.
    To find the y-intercept, let x=0 and solve for y. .
      When x=0, then y=−8.
    The y-intercept is the point (0,−8).
      .
    To find the x-intercept, let y=0 and solve for x. .
    Solve by factoring. .
     

    .

     
    When y=0, then x=4 or x=−2. The x-intercepts are the points (4,0) and (−2,0).
     

    Example \(\PageIndex{11}\)

    Find the intercepts of the parabola \(y=x^2+2x−8\).

    Answer

    y:(0,−8); x:(−4,0), (2,0)

    Example \(\PageIndex{12}\)

    Find the intercepts of the parabola \(y=x^2−4x−12\).

    Answer

    y:(0,−12); x:(6,0), (−2,0)

    In this chapter, we have been solving quadratic equations of the form \(ax^2+bx+c=0\). We solved for xx and the results were the solutions to the equation.

    We are now looking at quadratic equations in two variables of the form \(y=ax^2+bx+c\). The graphs of these equations are parabolas. The x-intercepts of the parabolas occur where y=0.

    For example:

    \[\begin{array}{cc} {\textbf{Quadratic equation}}&{\textbf{Quadratic equation in two variable}}\\ {}&{y=x^2−2x−15}\\ {x^2−2x−15}&{\text{Let} y=0, 0=x^2−2x−15}\\ {(x−5)(x+3)=0}&{0=(x−5)(x+3)}\\ {x−5=0, x+3=0}&{x−5=0, x+3=0}\\ {x=5, x=−3}&{x=5, x=−3}\\ {}&{(5,0) \text{and} (−3,0)}\\ {}&{\text{x-intercepts}}\\ \end{array}\]

    The solutions of the quadratic equation are the x values of the x-intercepts.

    Earlier, we saw that quadratic equations have 2, 1, or 0 solutions. The graphs below show examples of parabolas for these three cases. Since the solutions of the equations give the x-intercepts of the graphs, the number of x-intercepts is the same as the number of solutions.

    Previously, we used the discriminant to determine the number of solutions of a quadratic equation of the form \(ax^2+bx+c=0\). Now, we can use the discriminant to tell us how many x-intercepts there are on the graph.

    This figure shows three graphs side by side. The leftmost graph shows an upward-opening parabola graphed on the x y-coordinate plane. The vertex of the parabola is in the lower right quadrant. Below the graph is the inequality b squared minus 4 a c greater than 0. Below that is the statement “Two solutions”. Below that is the statement “ Two x-intercepts”. The middle graph shows an downward-opening parabola graphed on the x y-coordinate plane. The vertex of the parabola is on the x-axis. Below the graph is the equation b squared minus 4 a c equals 0. Below that is the statement “One solution”. Below that is the statement “ One x-intercept”. The rightmost graph shows an upward-opening parabola graphed on the x y-coordinate plane. The vertex of the parabola is in the upper left quadrant. Below the graph is the inequality b squared minus 4 a c less than 0. Below that is the statement “No real solutions”. Below that is the statement “ No x-intercept”.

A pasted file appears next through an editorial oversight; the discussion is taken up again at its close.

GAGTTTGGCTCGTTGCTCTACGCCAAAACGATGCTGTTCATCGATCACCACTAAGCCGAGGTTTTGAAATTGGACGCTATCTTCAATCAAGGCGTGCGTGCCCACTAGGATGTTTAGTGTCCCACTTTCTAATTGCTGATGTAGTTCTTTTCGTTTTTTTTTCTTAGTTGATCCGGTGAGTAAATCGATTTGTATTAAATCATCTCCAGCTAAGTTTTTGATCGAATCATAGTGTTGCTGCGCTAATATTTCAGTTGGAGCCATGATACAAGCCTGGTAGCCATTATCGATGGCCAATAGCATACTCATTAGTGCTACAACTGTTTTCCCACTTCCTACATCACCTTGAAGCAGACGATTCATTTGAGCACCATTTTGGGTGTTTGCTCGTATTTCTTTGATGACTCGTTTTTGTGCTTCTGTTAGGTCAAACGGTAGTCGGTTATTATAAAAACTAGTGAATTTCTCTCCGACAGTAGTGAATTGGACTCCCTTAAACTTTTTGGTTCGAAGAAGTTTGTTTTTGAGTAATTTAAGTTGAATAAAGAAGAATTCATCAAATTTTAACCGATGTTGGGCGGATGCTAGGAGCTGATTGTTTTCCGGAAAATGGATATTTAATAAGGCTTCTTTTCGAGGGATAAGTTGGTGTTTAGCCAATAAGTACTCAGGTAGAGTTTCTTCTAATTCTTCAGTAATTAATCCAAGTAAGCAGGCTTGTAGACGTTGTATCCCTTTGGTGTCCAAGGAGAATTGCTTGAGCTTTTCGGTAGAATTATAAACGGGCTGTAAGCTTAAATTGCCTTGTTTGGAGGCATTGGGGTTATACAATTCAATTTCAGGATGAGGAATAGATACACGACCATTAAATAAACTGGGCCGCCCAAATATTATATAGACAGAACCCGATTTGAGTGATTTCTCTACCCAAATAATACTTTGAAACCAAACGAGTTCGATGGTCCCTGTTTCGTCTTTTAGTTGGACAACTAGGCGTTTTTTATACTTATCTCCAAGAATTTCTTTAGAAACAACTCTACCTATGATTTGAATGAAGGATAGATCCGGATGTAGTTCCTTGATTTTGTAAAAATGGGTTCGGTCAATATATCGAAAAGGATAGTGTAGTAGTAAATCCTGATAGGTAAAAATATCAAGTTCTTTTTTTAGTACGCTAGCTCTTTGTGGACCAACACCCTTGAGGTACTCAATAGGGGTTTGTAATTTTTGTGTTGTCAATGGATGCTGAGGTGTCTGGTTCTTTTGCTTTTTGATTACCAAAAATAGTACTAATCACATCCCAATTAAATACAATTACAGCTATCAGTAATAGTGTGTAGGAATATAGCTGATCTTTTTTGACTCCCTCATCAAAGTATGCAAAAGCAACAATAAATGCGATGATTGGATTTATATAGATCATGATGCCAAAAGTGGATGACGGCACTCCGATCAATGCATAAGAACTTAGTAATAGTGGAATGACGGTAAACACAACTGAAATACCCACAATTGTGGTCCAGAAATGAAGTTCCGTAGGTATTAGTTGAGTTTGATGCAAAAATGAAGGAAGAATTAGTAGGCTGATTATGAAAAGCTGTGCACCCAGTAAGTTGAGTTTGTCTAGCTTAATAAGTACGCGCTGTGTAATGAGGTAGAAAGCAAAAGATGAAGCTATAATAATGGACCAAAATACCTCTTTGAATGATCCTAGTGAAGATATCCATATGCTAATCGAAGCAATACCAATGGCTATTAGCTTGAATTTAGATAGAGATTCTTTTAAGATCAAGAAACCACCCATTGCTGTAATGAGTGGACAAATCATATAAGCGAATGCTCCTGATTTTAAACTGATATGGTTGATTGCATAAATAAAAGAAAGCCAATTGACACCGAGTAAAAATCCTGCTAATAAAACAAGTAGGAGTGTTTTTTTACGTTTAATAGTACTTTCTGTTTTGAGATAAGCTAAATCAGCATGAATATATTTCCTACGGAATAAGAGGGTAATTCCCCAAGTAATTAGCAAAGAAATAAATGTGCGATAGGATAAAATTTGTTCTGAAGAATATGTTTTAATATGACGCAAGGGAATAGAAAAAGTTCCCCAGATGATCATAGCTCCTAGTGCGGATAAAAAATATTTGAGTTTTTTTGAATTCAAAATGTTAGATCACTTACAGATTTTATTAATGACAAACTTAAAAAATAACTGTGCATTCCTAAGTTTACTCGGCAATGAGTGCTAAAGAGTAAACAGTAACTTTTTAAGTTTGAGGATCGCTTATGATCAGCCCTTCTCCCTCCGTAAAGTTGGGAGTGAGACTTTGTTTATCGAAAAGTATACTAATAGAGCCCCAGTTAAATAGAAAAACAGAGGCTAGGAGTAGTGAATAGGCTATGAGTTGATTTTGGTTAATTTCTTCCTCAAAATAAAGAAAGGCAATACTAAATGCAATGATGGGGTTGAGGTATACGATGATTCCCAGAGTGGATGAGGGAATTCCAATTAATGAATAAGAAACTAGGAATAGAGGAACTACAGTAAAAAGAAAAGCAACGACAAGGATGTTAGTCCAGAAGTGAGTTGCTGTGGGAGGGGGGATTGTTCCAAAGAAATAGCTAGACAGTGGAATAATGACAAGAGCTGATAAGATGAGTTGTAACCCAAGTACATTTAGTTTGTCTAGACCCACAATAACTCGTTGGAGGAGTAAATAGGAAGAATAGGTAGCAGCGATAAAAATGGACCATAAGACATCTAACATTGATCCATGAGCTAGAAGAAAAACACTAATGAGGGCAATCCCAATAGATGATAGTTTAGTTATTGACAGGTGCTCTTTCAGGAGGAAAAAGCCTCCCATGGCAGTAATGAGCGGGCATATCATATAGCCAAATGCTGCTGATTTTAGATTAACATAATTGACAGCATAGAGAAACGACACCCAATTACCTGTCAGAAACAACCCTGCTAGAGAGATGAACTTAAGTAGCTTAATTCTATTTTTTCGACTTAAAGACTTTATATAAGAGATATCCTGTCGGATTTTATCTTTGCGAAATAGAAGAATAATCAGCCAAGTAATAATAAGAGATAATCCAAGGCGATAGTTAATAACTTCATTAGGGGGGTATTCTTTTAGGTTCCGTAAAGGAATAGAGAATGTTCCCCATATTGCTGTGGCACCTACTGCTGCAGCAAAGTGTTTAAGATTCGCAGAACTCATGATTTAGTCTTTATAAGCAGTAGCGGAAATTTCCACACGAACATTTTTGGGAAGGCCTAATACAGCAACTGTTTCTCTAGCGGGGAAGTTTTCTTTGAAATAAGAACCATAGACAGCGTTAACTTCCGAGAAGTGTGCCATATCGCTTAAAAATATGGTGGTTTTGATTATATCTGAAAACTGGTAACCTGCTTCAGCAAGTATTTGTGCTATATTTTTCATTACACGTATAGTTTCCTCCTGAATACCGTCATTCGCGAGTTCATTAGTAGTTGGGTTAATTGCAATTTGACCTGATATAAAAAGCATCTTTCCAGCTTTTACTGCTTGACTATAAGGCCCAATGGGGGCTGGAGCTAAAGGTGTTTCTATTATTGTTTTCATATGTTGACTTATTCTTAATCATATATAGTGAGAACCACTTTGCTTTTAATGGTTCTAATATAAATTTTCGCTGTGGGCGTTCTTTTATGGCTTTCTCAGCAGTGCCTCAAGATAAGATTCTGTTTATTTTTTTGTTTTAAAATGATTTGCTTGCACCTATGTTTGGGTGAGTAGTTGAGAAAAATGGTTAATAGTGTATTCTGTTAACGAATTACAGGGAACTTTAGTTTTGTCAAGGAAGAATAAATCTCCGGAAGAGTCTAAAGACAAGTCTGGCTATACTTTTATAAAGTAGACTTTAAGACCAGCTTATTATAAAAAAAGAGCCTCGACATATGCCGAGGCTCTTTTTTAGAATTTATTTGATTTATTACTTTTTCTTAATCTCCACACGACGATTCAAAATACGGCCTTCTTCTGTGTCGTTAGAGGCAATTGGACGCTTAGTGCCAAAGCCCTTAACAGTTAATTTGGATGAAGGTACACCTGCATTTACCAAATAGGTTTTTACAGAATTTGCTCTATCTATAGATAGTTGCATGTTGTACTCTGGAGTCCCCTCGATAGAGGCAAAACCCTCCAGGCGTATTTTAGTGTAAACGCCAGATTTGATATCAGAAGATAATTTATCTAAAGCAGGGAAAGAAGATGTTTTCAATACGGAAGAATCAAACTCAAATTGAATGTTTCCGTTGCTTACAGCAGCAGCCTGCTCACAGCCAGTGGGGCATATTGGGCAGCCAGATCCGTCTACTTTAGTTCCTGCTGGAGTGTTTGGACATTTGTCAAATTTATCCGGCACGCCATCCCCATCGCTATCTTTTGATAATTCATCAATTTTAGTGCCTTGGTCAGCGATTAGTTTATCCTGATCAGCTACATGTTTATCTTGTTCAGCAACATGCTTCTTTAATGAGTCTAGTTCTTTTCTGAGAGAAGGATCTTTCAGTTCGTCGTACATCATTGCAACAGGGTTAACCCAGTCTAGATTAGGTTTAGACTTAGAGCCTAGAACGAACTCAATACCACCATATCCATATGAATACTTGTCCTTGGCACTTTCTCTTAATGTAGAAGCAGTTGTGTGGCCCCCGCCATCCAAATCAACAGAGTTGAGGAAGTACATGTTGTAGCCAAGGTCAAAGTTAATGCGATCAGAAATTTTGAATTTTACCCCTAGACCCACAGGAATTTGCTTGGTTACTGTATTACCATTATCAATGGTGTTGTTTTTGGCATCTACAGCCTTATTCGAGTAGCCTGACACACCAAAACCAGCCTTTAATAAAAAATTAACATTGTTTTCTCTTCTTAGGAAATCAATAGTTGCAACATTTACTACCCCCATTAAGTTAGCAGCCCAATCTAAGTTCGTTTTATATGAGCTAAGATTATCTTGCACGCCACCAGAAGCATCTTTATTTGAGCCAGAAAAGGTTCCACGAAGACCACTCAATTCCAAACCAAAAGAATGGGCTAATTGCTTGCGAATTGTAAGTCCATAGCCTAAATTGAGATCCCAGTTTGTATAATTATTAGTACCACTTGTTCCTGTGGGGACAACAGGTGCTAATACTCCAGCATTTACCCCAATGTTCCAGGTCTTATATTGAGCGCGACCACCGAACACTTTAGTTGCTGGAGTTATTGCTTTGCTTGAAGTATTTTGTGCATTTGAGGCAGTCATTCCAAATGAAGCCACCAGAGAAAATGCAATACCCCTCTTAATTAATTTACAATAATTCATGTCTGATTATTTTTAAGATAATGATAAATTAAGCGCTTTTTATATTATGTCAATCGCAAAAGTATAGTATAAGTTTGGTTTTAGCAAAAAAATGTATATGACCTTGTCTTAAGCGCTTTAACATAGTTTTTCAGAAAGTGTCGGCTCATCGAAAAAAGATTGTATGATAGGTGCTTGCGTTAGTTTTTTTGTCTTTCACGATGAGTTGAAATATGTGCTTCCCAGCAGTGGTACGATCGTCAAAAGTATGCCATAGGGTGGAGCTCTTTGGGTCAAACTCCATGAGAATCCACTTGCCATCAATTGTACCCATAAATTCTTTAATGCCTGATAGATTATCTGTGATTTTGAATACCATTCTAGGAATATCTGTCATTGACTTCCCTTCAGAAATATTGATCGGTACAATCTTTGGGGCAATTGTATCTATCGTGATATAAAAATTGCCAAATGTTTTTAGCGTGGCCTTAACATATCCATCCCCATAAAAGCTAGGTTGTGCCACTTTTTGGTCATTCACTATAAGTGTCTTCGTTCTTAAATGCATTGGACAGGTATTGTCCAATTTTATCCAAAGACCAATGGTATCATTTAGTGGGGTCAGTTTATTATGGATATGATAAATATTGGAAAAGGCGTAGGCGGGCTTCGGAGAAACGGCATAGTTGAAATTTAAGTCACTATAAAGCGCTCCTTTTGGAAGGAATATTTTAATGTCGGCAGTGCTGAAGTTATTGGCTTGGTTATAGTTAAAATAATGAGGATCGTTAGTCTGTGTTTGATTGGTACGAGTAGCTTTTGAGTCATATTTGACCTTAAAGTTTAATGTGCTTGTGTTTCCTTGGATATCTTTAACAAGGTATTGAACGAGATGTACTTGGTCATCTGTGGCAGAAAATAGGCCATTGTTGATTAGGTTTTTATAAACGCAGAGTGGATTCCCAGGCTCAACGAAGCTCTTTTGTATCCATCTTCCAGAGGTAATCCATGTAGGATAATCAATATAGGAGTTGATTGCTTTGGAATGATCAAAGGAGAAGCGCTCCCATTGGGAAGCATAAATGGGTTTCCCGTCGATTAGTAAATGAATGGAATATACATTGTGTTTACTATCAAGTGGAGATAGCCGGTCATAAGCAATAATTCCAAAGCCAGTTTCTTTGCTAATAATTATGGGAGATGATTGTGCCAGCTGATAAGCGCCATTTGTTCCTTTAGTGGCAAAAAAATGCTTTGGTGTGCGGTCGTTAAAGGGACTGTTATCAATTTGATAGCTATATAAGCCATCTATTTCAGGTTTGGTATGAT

Before you start solving the quadratic equation to find the values of the x-intercepts, you may want to evaluate the discriminant so you know how many solutions to expect.

    Example \(\PageIndex{13}\)

    Find the intercepts of the parabola \(y=5x^2+x+4\).

    Answer
      .
    To find the y-intercept, let x=0 and solve for y. .
    .
    When x=0, then y=4.
    The y-intercept is the point (0,4).
      .
    To find the x-intercept, let y=0 and solve for x. .
    Find the value of the discriminant to predict the number of solutions and so x-intercepts.

    b^2−4ac

    1^2−4⋅5⋅4

    1−80

    −79

    Since the value of the discriminant is negative, there is no real solution to the equation. There are no x-intercepts.

    Example \(\PageIndex{14}\)

    Find the intercepts of the parabola \(y=3x^2+4x+4\).

    Answer

    y:(0,4); x:none

    Example \(\PageIndex{15}\)

    Find the intercepts of the parabola \(y=x^2−4x−5\).

    Answer

    y:(0,−5); x:(5,0)(−1,0)

    Example \(\PageIndex{16}\)

    Find the intercepts of the parabola \(y=4x^2−12x+9\).

    Answer
      .
    To find the y-intercept, let x=0 and solve for y. .
    .
      When x=0, then y=9.
    The y-intercept is the point (0,9).
      .
    To find the x-intercept, let y=0 and solve for x. .
    Find the value of the discriminant to predict the number of solutions and so x-intercepts.

    b^2−4ac

    12^2−4⋅4⋅9

    144−144

    0

      Since the value of the discriminant is 0, there is no real solution to the equation. So there is one x-intercept.
    Solve the equation by factoring the perfect square trinomial. .
    Use the Zero Product Property. .
    Solve for x. .
    .
      When y=0, then \(\frac{3}{2}\)=x.
      The x-intercept is the point \((\frac{3}{2},0)\).

    Example \(\PageIndex{17}\)

    Find the intercepts of the parabola \(y=−x^2−12x−36.\).

    Answer

    y:(0,−36); x:(−6,0)

    Example \(\PageIndex{18}\)

    Find the intercepts of the parabola \(y=9x^2+12x+4\).

    Answer

    y:(0,4); x:\((−\frac{2}{3},0)\)

    Graph Quadratic Equations in Two Variables

    Now, we have all the pieces we need in order to graph a quadratic equation in two variables. We just need to put them together. In the next example, we will see how to do this.

    How To Graph a Quadratic Equation in Two Variables

    Example \(\PageIndex{19}\)

    Graph \(y=x2−6x+8\).

    Answer